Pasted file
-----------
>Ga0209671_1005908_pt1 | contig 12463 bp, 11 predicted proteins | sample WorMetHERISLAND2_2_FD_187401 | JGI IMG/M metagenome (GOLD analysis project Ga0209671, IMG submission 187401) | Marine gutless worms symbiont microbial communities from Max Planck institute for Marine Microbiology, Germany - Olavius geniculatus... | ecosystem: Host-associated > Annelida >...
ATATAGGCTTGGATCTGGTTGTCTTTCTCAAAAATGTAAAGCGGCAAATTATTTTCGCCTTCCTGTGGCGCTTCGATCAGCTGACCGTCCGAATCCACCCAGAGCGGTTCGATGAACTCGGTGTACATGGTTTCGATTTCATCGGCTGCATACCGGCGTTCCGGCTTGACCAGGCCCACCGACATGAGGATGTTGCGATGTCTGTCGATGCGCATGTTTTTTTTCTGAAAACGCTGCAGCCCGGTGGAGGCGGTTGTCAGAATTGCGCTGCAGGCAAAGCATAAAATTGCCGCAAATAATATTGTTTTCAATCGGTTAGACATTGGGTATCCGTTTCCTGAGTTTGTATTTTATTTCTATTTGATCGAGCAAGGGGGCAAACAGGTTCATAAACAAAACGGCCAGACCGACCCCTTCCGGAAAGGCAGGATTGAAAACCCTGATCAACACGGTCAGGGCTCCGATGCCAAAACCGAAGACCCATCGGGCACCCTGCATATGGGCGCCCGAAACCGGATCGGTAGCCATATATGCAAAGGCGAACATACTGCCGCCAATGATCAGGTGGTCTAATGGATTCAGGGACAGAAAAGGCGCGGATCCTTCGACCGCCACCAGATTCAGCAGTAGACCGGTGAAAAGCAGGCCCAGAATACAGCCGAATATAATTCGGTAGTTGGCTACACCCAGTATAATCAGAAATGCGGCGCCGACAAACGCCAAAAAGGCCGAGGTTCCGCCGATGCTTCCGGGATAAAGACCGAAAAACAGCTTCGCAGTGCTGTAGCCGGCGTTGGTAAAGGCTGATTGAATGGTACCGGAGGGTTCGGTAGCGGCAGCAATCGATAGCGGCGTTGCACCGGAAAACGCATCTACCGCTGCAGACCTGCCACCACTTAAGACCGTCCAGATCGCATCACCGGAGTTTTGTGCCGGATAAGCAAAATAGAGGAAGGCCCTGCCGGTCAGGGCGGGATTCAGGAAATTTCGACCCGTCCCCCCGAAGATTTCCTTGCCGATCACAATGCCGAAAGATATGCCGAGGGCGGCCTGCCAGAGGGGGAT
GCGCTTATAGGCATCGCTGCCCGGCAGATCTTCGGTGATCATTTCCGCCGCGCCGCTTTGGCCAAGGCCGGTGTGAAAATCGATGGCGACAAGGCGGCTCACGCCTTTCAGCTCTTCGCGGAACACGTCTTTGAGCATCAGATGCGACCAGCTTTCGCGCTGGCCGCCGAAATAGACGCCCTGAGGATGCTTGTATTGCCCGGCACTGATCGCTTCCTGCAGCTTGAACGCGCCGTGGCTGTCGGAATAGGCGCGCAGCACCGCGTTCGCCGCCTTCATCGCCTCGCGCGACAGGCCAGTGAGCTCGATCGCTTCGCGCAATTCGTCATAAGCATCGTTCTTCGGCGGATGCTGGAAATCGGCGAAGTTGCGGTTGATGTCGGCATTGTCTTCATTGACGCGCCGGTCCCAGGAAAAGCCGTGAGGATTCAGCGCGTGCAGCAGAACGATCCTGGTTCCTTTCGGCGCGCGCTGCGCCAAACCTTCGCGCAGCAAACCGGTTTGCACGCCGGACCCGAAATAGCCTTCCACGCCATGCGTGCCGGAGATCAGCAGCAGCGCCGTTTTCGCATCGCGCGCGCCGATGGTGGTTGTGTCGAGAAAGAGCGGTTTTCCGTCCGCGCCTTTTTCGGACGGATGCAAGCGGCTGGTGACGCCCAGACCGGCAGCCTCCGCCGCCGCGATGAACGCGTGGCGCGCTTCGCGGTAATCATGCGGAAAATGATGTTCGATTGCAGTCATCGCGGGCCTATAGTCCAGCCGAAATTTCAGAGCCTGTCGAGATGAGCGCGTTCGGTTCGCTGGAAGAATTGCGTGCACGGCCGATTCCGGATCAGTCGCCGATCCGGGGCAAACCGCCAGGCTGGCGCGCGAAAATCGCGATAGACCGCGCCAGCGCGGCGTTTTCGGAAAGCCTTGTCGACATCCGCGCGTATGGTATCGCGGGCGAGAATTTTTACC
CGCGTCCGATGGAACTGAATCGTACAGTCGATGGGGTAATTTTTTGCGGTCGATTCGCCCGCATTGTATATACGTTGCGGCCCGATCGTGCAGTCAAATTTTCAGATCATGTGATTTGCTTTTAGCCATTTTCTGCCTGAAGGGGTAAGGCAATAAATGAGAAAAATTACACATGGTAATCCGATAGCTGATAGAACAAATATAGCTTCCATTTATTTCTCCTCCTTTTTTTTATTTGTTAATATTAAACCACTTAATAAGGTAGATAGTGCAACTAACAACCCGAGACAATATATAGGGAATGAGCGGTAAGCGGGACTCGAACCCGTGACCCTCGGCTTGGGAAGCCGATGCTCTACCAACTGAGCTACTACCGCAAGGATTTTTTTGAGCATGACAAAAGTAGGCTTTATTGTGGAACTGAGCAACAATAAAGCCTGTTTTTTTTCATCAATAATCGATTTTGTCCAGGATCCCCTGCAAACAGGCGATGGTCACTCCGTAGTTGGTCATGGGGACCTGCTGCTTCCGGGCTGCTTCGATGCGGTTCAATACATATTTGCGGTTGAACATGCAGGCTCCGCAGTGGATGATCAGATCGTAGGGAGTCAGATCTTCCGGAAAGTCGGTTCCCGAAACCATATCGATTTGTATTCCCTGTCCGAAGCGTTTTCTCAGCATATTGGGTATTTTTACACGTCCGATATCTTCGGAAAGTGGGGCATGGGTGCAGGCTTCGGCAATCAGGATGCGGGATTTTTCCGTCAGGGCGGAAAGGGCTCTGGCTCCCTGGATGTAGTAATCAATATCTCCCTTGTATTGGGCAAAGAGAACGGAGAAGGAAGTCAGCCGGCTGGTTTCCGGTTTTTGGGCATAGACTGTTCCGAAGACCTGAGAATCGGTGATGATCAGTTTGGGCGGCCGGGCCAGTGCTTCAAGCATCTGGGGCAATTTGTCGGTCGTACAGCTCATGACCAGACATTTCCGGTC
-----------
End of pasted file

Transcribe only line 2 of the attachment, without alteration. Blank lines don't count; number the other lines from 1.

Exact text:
ATATAGGCTTGGATCTGGTTGTCTTTCTCAAAAATGTAAAGCGGCAAATTATTTTCGCCTTCCTGTGGCGCTTCGATCAGCTGACCGTCCGAATCCACCCAGAGCGGTTCGATGAACTCGGTGTACATGGTTTCGATTTCATCGGCTGCATACCGGCGTTCCGGCTTGACCAGGCCCACCGACATGAGGATGTTGCGATGTCTGTCGATGCGCATGTTTTTTTTCTGAAAACGCTGCAGCCCGGTGGAGGCGGTTGTCAGAATTGCGCTGCAGGCAAAGCATAAAATTGCCGCAAATAATATTGTTTTCAATCGGTTAGACATTGGGTATCCGTTTCCTGAGTTTGTATTTTATTTCTATTTGATCGAGCAAGGGGGCAAACAGGTTCATAAACAAAACGGCCAGACCGACCCCTTCCGGAAAGGCAGGATTGAAAACCCTGATCAACACGGTCAGGGCTCCGATGCCAAAACCGAAGACCCATCGGGCACCCTGCATATGGGCGCCCGAAACCGGATCGGTAGCCATATATGCAAAGGCGAACATACTGCCGCCAATGATCAGGTGGTCTAATGGATTCAGGGACAGAAAAGGCGCGGATCCTTCGACCGCCACCAGATTCAGCAGTAGACCGGTGAAAAGCAGGCCCAGAATACAGCCGAATATAATTCGGTAGTTGGCTACACCCAGTATAATCAGAAATGCGGCGCCGACAAACGCCAAAAAGGCCGAGGTTCCGCCGATGCTTCCGGGATAAAGACCGAAAAACAGCTTCGCAGTGCTGTAGCCGGCGTTGGTAAAGGCTGATTGAATGGTACCGGAGGGTTCGGTAGCGGCAGCAATCGATAGCGGCGTTGCACCGGAAAACGCATCTACCGCTGCAGACCTGCCACCACTTAAGACCGTCCAGATCGCATCACCGGAGTTTTGTGCCGGATAAGCAAAATAGAGGAAGGCCCTGCCGGTCAGGGCGGGATTCAGGAAATTTCGACCCGTCCCCCCGAAGATTTCCTTGCCGATCACAATGCCGAAAGATATGCCGAGGGCGGCCTGCCAGAGGGGGAT